Soderbergh's Getting Away With It, Or: The Further Adventures of the Luckiest Bastard You Ever Saw - also Starring Richard Lester as the Man Who Knew More Than He Was Asked was published in Great Britain in 1999. It treats movie fans to a funny, prismatically illuminating experience.

In addition to his penetrating interviews with Lester, Soderbergh sandwiches in the candid journal of a chaotic year in his own career - 1996, right after The Underneath and right before he landed the directing job on Out of Sight. He was finishing up two idiosyncratic, small films, Schizopolis and Gray's Anatomy, while doing script work for hire, staging Jonathan Reynolds' play Geniuses, helping to produce Pleasantville and struggling to mount an adaptation of A Confederacy of Dunces.

What's neat about Getting Away With It is that you witness Soderbergh renewing himself as he talks to Lester. The younger director opens up to the older one, who delves into matters as different as evolutionary theory and military milestones. Even the structure of the book expresses Soderbergh's burgeoning energy: It's a delicious parody of the exhaustive, multi-part director interview - a specialty of Soderbergh's own publisher, Faber and Faber. ("ff" usually does bring their books into this country, but this volume is available right now via Amazon.co.uk and other British-book delivery services.)

Soderbergh's readers were the first in their arthouse or multiplex to hear the name of Being John Malkovich screenwriter Charlie Kaufman. In 1996 Soderbergh had tried to launch another Kaufman script, Human Nature. The director's readers were also the first to learn of "tortious interference," the legal concept at the center of Michael Mann's The Insider: Paramount invoked it to prevent Soderbergh and his Limey producer Scott Kramer from setting up A Confederacy of Dunces as a co-venture with other companies.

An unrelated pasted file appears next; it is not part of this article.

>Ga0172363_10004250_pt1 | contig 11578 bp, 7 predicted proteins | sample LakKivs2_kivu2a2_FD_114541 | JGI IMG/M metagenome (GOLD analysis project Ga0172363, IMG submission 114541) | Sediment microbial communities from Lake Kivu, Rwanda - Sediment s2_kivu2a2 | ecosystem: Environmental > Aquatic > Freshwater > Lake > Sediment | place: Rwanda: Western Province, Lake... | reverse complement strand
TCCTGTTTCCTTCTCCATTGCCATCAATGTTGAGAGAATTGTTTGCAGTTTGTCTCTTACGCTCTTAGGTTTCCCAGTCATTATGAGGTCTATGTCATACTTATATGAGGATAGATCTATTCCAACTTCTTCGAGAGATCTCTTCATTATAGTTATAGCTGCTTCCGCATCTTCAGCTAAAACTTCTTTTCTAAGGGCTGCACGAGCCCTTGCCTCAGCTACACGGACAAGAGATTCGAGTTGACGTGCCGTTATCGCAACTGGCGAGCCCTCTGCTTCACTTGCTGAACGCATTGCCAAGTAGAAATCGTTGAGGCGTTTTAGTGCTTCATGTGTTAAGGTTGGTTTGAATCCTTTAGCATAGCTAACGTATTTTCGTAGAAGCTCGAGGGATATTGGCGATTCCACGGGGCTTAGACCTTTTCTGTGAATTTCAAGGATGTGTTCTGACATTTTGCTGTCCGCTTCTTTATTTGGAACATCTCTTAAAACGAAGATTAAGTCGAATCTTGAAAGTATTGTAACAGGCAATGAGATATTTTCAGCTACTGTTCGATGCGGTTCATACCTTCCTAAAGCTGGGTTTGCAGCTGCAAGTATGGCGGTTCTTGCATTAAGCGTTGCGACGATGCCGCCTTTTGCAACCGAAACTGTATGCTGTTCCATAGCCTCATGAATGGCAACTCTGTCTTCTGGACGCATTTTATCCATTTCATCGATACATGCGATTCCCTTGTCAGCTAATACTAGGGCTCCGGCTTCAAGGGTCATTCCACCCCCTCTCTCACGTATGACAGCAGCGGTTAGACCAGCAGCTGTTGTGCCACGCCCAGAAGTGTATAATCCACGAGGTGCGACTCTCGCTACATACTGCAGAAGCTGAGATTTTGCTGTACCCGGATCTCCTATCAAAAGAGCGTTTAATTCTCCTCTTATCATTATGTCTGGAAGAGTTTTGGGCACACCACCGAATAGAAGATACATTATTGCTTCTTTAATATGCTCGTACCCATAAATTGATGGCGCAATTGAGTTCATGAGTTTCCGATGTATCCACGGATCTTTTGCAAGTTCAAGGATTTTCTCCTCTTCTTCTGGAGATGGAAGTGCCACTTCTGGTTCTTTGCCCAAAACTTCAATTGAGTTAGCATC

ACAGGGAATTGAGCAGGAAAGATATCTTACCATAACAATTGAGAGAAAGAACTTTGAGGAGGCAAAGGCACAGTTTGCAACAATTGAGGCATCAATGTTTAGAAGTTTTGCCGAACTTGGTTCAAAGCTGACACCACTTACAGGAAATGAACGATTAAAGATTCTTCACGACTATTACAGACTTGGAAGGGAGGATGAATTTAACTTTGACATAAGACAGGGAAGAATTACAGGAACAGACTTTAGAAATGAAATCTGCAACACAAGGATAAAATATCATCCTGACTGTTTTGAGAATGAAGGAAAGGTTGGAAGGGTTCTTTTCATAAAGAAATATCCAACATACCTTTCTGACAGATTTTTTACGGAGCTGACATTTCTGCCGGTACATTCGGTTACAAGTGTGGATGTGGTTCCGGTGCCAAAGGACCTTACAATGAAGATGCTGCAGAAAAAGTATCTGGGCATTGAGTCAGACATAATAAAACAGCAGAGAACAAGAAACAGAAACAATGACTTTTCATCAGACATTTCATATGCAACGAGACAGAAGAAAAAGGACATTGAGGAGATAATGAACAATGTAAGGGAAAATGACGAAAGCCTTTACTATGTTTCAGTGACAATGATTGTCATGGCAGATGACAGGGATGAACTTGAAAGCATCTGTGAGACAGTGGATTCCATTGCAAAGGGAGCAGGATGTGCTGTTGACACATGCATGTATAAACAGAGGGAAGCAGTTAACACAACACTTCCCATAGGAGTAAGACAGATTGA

Most important, the book delivers a privileged glimpse into the sensibilities of filmmakers who use sophisticated film syntax to heighten emotion and find novel ways of embodying old storytelling values of romance, suspense and catharsis.

When I phoned Soderbergh in L.A. in December, he was taking a pause from his forthcoming feature Erin Brockovich (due out in March). He instantly made clear that Lester isn't his only idol. He said that Erin Brockovich, a socially conscious character study starring Julia Roberts, fit "the John Huston plan for career longevity: Never become too hip or faddish."

When will Getting Away With It get an official U.S. publication?
Most of Faber and Faber's stuff usually shows up here, but as you probably gleaned from the book they can be somewhat erratic. I still haven't got my box of author's copies!